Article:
Monday, September 28, 2009

User Authentication Design

Most systems today, in fact, any system today in which a user interacts with a system, will have some kind of user abstraction. Whether that abstraction is the incoming request for application data or a instantiated class that lives on the server, it nonetheless exists. More often than not, the application needs to know who this user is. It can then make decisions about what, if any, data this user can see or modify. This, of course, is authentication.

There are many different approaches taken to implement user authentication. Most web application frameworks have a built-in authentication system. If that authentication system is flexible enough, it will allow for an external authentication system to be used. This is often the route that is taken by any commercial application simply because systems that were designed to authenticate, often do it well. There is no need to reinvent the wheel. Another reason for doing this might be performance.

However, most simple applications, often web applications, need only simple authentication. By simple, I mean they don't need a production-ready authentication system that can simultaneously handle millions of users. This isn't necessary and would be a waste of time. In these scenarios, simple HTTP authentication will be enough to allow the application to behave as required.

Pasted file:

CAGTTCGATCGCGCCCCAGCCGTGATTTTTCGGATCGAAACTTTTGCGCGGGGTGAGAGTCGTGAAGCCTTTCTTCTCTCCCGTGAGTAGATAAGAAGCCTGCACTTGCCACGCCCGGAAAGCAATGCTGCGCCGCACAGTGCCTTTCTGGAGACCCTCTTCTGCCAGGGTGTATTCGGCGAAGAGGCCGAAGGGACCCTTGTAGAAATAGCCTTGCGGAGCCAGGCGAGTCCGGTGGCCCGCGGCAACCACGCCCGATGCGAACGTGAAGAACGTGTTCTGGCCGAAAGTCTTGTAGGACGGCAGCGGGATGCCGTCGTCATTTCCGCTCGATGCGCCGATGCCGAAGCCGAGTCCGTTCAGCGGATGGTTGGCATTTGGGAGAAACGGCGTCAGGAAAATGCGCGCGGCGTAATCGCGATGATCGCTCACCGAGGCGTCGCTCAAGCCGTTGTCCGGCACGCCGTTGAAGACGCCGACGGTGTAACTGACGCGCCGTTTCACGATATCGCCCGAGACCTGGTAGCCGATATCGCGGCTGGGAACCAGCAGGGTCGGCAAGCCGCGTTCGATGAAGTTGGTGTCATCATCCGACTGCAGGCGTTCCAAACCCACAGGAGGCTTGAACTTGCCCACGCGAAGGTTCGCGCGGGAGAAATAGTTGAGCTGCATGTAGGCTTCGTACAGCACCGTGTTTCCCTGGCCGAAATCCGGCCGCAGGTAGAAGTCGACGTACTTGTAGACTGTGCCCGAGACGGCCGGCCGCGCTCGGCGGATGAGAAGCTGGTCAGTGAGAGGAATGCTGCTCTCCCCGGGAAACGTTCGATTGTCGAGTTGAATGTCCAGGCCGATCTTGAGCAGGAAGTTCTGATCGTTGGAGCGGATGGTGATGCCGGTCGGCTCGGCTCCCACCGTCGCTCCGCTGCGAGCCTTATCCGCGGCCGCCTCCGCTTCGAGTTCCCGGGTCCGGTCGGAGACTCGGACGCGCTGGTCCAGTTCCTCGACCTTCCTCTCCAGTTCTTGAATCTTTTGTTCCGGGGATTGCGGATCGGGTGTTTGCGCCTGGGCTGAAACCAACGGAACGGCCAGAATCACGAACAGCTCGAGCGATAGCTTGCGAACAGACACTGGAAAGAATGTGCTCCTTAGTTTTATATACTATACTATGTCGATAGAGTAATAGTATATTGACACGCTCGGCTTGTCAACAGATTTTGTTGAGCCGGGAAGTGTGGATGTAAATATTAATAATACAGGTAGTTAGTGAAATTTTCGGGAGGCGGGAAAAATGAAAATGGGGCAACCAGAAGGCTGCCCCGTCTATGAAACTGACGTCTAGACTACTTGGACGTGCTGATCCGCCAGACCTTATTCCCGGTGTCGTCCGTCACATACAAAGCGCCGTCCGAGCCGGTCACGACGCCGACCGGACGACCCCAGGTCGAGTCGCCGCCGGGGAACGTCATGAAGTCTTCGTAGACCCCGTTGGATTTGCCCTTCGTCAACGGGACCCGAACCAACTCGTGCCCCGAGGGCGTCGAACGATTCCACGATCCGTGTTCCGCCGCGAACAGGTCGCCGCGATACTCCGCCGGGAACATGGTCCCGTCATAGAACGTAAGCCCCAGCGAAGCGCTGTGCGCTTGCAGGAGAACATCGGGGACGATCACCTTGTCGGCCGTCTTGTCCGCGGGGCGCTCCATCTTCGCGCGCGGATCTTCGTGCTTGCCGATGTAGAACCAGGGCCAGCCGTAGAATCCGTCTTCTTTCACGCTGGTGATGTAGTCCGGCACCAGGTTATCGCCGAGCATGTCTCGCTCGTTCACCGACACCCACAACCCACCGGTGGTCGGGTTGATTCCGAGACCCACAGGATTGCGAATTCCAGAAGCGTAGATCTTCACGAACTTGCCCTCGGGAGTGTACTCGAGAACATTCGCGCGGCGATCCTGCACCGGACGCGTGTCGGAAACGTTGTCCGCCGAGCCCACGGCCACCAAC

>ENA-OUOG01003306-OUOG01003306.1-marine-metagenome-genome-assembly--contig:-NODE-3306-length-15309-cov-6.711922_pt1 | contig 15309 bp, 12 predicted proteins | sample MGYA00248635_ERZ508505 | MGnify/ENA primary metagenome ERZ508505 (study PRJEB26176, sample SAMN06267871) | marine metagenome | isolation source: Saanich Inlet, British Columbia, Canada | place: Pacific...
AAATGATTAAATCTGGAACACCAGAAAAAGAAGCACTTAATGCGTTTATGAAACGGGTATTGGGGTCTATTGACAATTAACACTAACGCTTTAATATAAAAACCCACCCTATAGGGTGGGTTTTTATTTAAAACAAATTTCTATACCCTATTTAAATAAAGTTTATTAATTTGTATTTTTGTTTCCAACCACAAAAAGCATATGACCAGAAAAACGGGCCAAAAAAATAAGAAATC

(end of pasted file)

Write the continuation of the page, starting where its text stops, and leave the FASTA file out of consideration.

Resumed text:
Even simple authentication needs to be designed. There are many approaches that can be taken to implement the underlying authentication one of which is a self-authenticating user abstraction. The user abstraction is necessary no matter what and should always be present in any design. The self-authenticating approach means that the authentication activity is performed by the user abstraction itself, with no need to invoke a separate party. The structure of such an abstraction is illustrated below.

Once an application receives a request for authentication to happen, the user abstraction is instantiated. Once instantiated, this abstraction is then passed the necessary data in order to authenticate itself. The result of the authentication is then passed to the controller responsible for instantiating the user. This sequence is illustrated below.

There are obvious benefits and drawbacks to using such an approach. The drawback is that the user abstraction is instantiated regardless of what the authentication outcome is. This is because the authentication can't happen without a user instance. Should a user instance, even if only momentarily, exist if not authenticated? The benefit here is the self containment. There is no need for an external authentication system since the user is able to state to the system whether or not it is who it says it is. Of course, this may not even be a good thing. An authentication system may be a desired design element.